Where I live, we enjoy an eclectic mix. It is an exciting blend of old and new, the ancient and ultra modern. Walking through these ruins is normal; a day to day thing, which can easily bring thoughts to mind.
The history of Newcastle upon Tyne dates back almost 2,000 years, during which it has been controlled by the Romans, the Angles and the Norsemen amongst others. Originally known by its Roman name Pons Aelius, the name “Newcastle” has been used since the Norman conquest of England.
Glossy mounds undulate with a twink
of moonlight; our bleary eyes are drawn,
like it was a belly dancer,
whilst we are drunk on curves made of thin grass.
Interwoven in these slim nibs –
dressing this long ago moat –
is the pungent whiff of Chinese supper
We pass through a maze of stepping stones
of old versus new build preservation –
thrilling as it is in historic glee –
it is incongruous.
Tall colleges stand,
proudly boastful of our burgeoning youth
and multi coloured accommodation, made of
clustered hives to radial cities, bungalow grids,
to streets in the sky.
‘I think it was a moat.
Now sullen, these sunken dips,
lend a sudden, glassy drop to a once watery bow.’
Fingers sink into refried chicken and potato wedges.
Sometimes, the erotic curves in those verdant hills
would creep out the bejesus in us;
those stealth foundations with concave battle scars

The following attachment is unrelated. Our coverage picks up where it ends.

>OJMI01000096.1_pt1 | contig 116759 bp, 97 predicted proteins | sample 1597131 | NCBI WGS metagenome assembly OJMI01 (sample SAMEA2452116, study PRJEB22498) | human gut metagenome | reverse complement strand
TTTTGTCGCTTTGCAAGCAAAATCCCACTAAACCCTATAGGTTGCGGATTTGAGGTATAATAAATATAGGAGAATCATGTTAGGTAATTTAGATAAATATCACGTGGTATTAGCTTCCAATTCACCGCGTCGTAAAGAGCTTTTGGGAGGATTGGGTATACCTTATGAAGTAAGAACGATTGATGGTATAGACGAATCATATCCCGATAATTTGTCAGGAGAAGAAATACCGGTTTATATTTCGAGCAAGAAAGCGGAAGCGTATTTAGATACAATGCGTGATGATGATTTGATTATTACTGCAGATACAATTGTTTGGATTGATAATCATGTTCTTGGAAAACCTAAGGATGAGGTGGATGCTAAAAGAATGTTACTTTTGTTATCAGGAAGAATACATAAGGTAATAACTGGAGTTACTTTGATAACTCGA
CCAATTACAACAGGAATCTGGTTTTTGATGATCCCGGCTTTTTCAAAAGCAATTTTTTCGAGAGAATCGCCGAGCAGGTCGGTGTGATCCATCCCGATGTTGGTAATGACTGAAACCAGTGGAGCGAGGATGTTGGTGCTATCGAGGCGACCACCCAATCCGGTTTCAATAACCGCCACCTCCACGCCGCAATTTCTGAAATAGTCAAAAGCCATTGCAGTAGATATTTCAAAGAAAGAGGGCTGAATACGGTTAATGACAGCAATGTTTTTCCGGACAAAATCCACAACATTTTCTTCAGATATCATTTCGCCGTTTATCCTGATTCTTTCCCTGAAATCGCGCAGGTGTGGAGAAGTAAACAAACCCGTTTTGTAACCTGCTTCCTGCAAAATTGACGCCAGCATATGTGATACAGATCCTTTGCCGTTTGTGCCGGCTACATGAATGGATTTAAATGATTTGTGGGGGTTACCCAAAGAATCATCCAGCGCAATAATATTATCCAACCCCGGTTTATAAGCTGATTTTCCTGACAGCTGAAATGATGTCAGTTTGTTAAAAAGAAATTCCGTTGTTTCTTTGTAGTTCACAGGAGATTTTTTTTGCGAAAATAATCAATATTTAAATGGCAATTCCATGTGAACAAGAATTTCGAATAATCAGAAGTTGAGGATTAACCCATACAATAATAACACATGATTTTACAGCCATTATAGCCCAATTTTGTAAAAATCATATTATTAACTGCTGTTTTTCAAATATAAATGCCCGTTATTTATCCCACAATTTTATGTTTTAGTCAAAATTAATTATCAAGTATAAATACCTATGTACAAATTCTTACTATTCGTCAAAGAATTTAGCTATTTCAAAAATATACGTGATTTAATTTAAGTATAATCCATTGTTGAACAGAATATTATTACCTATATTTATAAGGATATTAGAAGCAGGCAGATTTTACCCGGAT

ramble through grass covered time –
just to please us.
‘Yes, it was a moat –
fit to protect sand and black scorched stone,
built to defend us –
slot eyed, fiery trebuchet eyes,
are now abandoned.
Pink Aubrieta grows from gaps in the stonework.
Its purple haze in springtime
replaces tough times and taught men,
but fails to conquer in the harsh daylight.
What happened here?
Why are you still here?
Surrounded by shopping precincts
grungy shops, sales and annoying students
posing – unaware of history –
unaware of the iron cast helmets
photo bombing happily
beside toothy, selfie smiles,
never to be seen,
but still willing to bear the weight
to ghost your mirror images
mingling with us as we wander the city,
inebriated at tawdry o’clock; black cloud skies
illuminate us well enough, we Siamese twins
in couplet courtships
with evening’s drunken revelry
and wayward pranksters hurling crap
through the city after 11 o’clock
when the pumpkin crashes
collapsing into stale, regurgitated beer swilling in alleyways
where vomit wreaks. And we are blissfully
unaware of the cobwebs that filter our
streetlights and in them, the spectres ogling
and smelling our high-street,
plastic, tubs of fried rice.
Parapets at the top of a wall,
that we regularly puke in
have regularly spaced squared openings
for shooting through;
we feel pain as mid morning approaches,
perhaps from the invisible arrows
of expert archers
rarely missing our eyes,
always piercing our hearts – these stalwart wretches are still
fending off the barbarians –
early intruders to these
olde battlements –
always watching the river Tyne to the seas,
cloistered in heavy garb
as they fire and fight all night long,
trying to hold onto their ground
and secure the city walls…
but only until we, the true offenders,
go home and go to bed.